RICHMOND, Va. -- The old-timer, a long-time fan of Butler basketball, couldn't quite lift his bag into the luggage holding area of the bus as the Bulldogs traveling party readied to depart for its big game at VCU earlier this month.
So a nice, young gentleman came along and helped him.
It was Brad Stevens.
No surprise there, really. Stevens has been carrying Butler for six years now.
On Wednesday, the new Big East made what it termed a "milestone announcement" for its fledgling league, making official the additions of Butler, Xavier and Creighton.
It's big news for the new league, giving it immediate hoops cachet from the East Coast to the Midwest.
But the more amazing piece in all of this is the stunning conference ladder-climbing for Butler. Last season, the Bulldogs were in the Horizon League; this season, they were the feather-in-the-cap addition for Bernadette McGlade, commissioner of the Atlantic 10; and now Butler is the essential building block to solidify the legitimacy of a new Big East -- thought so highly of that they'll be the only non-Catholic school in the conference.
And this has all happened because of one man, a man who is the least active social climber in all of college basketball. It's like the class nerd suddenly becoming the most popular kid in school.
"What you see is genuine,'' athletic director Barry Collier said. "At the end of the day, it's about the quality of the person, and with Brad, that comes across in everything he does. He doesn't think about himself at all, yet he's done so much for this university.''
Short of maybe Chris Petersen at Boise State, is there one coach who has done more to elevate an entire university than Stevens?
Maybe Mike Krzyzewski in his early days at Duke, but the Blue Devils were in the Final Four three years before Krzyzewski arrived and in the Elite Eight in Bill Foster's final season.
Maybe Mark Few at Gonzaga, though the Zags had guys named Dickau and Stockton before Few took over.
Sure, Butler was decent before Stevens. Tony Hinkle put the program on the map, Collier got the Bulldogs into the NCAA tournament and Todd Lickliter got them into the Sweet 16.
But mostly Butler basketball was a nice March diversion, largely ignored by America the other 11 months of the year.
Next season, the Bulldogs will tip it off against Georgetown, Villanova, Marquette, Providence, DePaul, Seton Hall and St. John's. All of those schools can cite thicker record books, but Butler immediately becomes the Big East member with the most recent Final Four appearance.
And the Bulldogs did it twice, in 2010 and '11.
"From where we were to where we are to even be considered, it's remarkable,'' Collier said before the news was official. "And to have it happen in this day and age, it shouldn't even be possible. It's so much harder to establish a brand now than it was 20 or 40 years ago.''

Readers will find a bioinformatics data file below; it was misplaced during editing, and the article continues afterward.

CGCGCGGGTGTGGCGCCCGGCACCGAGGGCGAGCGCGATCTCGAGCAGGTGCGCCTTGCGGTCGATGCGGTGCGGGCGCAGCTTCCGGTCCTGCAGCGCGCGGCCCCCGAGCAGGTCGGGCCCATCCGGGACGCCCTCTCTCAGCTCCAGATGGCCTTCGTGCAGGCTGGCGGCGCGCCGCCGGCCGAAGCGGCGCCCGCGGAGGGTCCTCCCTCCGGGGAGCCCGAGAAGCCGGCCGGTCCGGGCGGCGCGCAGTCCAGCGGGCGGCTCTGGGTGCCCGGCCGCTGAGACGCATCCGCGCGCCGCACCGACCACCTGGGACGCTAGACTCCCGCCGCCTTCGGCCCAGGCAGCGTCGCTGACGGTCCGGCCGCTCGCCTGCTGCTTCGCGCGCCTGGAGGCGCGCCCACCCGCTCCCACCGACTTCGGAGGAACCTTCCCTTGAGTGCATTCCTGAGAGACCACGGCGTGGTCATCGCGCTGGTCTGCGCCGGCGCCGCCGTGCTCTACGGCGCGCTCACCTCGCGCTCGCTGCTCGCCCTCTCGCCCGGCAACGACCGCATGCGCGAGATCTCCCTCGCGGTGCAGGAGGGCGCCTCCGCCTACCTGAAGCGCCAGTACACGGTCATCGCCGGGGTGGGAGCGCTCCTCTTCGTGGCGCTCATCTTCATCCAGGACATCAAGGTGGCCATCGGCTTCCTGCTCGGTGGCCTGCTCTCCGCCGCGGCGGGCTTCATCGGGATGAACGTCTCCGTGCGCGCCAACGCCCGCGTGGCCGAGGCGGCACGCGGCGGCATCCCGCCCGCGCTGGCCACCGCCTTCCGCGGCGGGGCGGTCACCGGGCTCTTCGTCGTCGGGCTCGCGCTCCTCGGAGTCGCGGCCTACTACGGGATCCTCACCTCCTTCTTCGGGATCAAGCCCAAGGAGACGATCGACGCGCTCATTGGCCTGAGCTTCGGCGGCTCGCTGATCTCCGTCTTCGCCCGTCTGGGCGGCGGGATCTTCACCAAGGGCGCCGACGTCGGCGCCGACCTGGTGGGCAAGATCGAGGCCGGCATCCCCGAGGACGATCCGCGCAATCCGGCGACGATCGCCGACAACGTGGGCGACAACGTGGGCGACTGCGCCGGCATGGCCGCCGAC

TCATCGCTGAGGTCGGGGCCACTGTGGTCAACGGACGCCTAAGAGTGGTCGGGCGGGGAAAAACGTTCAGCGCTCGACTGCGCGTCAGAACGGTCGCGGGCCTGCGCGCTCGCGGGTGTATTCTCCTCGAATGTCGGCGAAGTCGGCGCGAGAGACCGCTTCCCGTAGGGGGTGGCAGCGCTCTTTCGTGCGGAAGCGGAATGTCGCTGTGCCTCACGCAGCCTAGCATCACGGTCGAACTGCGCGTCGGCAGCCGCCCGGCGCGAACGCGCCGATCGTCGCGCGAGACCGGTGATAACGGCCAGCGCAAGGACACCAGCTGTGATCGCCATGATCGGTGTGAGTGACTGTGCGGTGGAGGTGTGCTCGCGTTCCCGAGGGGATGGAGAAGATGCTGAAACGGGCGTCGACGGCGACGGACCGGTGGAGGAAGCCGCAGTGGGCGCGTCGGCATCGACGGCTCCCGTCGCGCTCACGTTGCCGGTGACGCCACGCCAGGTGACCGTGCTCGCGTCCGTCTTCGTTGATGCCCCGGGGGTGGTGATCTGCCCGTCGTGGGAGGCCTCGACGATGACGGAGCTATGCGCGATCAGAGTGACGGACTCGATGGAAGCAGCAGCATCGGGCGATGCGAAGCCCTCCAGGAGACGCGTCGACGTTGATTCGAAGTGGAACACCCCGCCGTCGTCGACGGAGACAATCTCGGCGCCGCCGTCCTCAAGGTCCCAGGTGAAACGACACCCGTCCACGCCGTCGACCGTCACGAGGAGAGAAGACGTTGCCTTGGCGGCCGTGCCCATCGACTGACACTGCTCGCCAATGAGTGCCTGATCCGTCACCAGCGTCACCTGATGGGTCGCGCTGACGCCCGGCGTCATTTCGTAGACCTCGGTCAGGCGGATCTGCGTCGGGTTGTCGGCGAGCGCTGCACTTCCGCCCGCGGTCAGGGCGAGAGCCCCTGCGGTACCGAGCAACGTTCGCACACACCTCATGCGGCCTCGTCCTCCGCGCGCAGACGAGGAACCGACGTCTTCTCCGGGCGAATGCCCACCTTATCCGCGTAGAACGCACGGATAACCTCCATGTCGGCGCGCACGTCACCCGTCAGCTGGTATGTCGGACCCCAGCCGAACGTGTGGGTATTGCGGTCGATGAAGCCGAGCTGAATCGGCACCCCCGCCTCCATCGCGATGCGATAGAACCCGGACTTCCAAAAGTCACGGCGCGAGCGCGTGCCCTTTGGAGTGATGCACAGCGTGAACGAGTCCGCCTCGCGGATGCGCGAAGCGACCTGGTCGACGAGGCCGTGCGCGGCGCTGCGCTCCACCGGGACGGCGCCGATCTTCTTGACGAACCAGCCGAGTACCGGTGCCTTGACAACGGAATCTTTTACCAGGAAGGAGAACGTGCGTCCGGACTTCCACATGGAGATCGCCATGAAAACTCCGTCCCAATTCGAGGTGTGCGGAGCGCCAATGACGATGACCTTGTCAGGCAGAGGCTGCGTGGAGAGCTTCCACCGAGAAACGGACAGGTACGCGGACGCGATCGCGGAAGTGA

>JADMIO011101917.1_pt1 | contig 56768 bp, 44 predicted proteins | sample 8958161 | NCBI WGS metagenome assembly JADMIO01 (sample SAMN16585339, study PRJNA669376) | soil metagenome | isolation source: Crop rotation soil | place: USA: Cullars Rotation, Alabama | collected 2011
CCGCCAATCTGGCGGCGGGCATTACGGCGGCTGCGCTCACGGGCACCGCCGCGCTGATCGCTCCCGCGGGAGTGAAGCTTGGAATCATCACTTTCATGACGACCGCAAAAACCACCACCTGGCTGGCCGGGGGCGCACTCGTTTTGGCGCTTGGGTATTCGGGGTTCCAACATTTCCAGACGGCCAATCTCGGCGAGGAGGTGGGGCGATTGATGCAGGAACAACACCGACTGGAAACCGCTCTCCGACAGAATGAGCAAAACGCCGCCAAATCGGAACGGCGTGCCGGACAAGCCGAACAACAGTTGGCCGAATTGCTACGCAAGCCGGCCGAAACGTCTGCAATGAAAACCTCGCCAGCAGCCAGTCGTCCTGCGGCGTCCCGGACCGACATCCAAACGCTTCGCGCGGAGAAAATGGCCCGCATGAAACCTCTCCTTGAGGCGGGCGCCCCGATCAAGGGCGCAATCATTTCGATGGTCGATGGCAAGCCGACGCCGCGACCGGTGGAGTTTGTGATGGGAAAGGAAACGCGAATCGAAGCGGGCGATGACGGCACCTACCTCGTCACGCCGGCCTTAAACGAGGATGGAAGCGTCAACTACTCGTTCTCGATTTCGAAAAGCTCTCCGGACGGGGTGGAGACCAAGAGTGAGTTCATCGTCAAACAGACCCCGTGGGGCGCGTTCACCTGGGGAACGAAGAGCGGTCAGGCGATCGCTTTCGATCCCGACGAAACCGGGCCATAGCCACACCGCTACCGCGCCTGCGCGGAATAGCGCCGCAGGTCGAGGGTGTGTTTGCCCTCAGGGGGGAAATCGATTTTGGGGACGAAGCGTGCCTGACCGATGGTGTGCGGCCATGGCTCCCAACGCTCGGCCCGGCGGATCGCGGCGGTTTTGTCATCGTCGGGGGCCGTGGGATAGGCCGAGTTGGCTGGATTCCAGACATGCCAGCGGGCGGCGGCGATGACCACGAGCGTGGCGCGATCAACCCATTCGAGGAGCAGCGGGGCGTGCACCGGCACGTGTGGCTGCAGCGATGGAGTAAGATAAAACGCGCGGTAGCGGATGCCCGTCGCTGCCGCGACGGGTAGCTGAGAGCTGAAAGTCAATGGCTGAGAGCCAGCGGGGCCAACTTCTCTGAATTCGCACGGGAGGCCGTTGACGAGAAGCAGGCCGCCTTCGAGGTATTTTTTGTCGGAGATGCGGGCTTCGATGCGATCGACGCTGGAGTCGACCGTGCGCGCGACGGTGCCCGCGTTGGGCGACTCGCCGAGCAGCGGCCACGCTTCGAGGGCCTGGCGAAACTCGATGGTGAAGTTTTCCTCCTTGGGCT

Yet into the clogged market strolls the Bulldogs, a small-enrollment and small(er)-budgeted team that has gone from charming story to national power. In 2010, the university hired media firms Borshoff and Meltwater to try to determine just how much the Bulldogs' Final Four exposure was worth. The number they came up with: $639,273,881.82. That's a slightly subjective number, taking into account media exposure through television, print and the Internet.
Slightly less subjective is the fact that sales of Butler athletic gear and donations to the athletic department were at an all-time high while applications to the university rose 41 percent. And that was before the Bulldogs' second Final Four.
Certainly the players, and not just Stevens, have a say in all this. Gordon Hayward, Matt Howard and Shelvin Mack left relatively large footprints behind.
Except the Bulldogs' appeal, what makes them so attractive to the new Big East (and once to the Atlantic 10), is more than just wins and losses. Hokey as it sounds, the attractiveness is in their blue-collar ethic and (almost) wholesomeness.
In a sport often stuck somewhere between a cesspool and a sewer, the Butler Way has become synonymous with the Right Way, above board and done with high-character players who reflect their high-character coach.
"Who he is, how he carries himself, it reflects back on us,'' Collier said. "And we're very lucky for it.''
The irony that it is Stevens doing all of this only makes it all the more entertaining. Plenty of people will read this column and nod in agreement. Not Stevens.
He'll hate it. Hate the concept, hate the attention. In a Kim Kardashian world, he is Greta Garbo, far more talented yet happiest in the shadows.
He is about simplicity and sanity. While other coaches melt down or explode, simmering boiling pots heaving under the pressure-cookers of their jobs, Stevens just moseys on. His completely subdued reaction to the Bulldogs' crazy win against Gonzaga was equal parts hilarious and honest.
For a few years there, his stoic refusal to even consider another job seemed foolhardy. Reality stars and young starlets have a longer shelf life than college basketball coaches. Stevens smiled politely at both the questions and the incredulity, trying to explain that what he had at Butler was plenty good, maybe even as good as what else was out there.
To his own way of thinking, he was right then.
Now with Stevens serving as bellboy, carrying the Bulldogs to a basketball penthouse, others might just agree.